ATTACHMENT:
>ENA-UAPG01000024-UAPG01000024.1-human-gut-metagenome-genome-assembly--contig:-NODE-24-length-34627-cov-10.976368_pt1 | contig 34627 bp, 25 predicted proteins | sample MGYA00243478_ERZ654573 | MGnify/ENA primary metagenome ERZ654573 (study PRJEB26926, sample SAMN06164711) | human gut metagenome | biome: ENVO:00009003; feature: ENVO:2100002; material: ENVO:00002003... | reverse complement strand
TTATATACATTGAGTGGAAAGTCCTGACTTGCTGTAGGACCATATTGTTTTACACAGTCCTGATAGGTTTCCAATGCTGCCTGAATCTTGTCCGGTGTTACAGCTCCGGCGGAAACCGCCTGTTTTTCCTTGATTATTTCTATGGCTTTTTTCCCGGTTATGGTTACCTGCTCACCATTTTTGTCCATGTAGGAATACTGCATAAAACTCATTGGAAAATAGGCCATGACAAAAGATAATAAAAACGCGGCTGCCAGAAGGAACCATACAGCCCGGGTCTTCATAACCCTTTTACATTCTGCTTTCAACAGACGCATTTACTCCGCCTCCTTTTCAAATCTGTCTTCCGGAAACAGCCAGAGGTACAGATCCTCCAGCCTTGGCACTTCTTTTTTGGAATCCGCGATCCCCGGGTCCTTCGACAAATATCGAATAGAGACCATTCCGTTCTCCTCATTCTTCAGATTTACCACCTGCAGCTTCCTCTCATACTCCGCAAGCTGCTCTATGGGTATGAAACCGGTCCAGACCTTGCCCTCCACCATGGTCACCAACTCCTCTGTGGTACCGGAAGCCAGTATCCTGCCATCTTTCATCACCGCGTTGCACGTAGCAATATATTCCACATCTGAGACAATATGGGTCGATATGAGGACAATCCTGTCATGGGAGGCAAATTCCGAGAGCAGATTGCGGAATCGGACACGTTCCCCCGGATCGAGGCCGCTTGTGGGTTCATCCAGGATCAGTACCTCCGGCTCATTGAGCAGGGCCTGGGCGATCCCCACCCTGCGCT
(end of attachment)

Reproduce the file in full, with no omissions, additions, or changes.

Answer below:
>ENA-UAPG01000024-UAPG01000024.1-human-gut-metagenome-genome-assembly--contig:-NODE-24-length-34627-cov-10.976368_pt1 | contig 34627 bp, 25 predicted proteins | sample MGYA00243478_ERZ654573 | MGnify/ENA primary metagenome ERZ654573 (study PRJEB26926, sample SAMN06164711) | human gut metagenome | biome: ENVO:00009003; feature: ENVO:2100002; material: ENVO:00002003... | reverse complement strand
TTATATACATTGAGTGGAAAGTCCTGACTTGCTGTAGGACCATATTGTTTTACACAGTCCTGATAGGTTTCCAATGCTGCCTGAATCTTGTCCGGTGTTACAGCTCCGGCGGAAACCGCCTGTTTTTCCTTGATTATTTCTATGGCTTTTTTCCCGGTTATGGTTACCTGCTCACCATTTTTGTCCATGTAGGAATACTGCATAAAACTCATTGGAAAATAGGCCATGACAAAAGATAATAAAAACGCGGCTGCCAGAAGGAACCATACAGCCCGGGTCTTCATAACCCTTTTACATTCTGCTTTCAACAGACGCATTTACTCCGCCTCCTTTTCAAATCTGTCTTCCGGAAACAGCCAGAGGTACAGATCCTCCAGCCTTGGCACTTCTTTTTTGGAATCCGCGATCCCCGGGTCCTTCGACAAATATCGAATAGAGACCATTCCGTTCTCCTCATTCTTCAGATTTACCACCTGCAGCTTCCTCTCATACTCCGCAAGCTGCTCTATGGGTATGAAACCGGTCCAGACCTTGCCCTCCACCATGGTCACCAACTCCTCTGTGGTACCGGAAGCCAGTATCCTGCCATCTTTCATCACCGCGTTGCACGTAGCAATATATTCCACATCTGAGACAATATGGGTCGATATGAGGACAATCCTGTCATGGGAGGCAAATTCCGAGAGCAGATTGCGGAATCGGACACGTTCCCCCGGATCGAGGCCGCTTGTGGGTTCATCCAGGATCAGTACCTCCGGCTCATTGAGCAGGGCCTGGGCGATCCCCACCCTGCGCT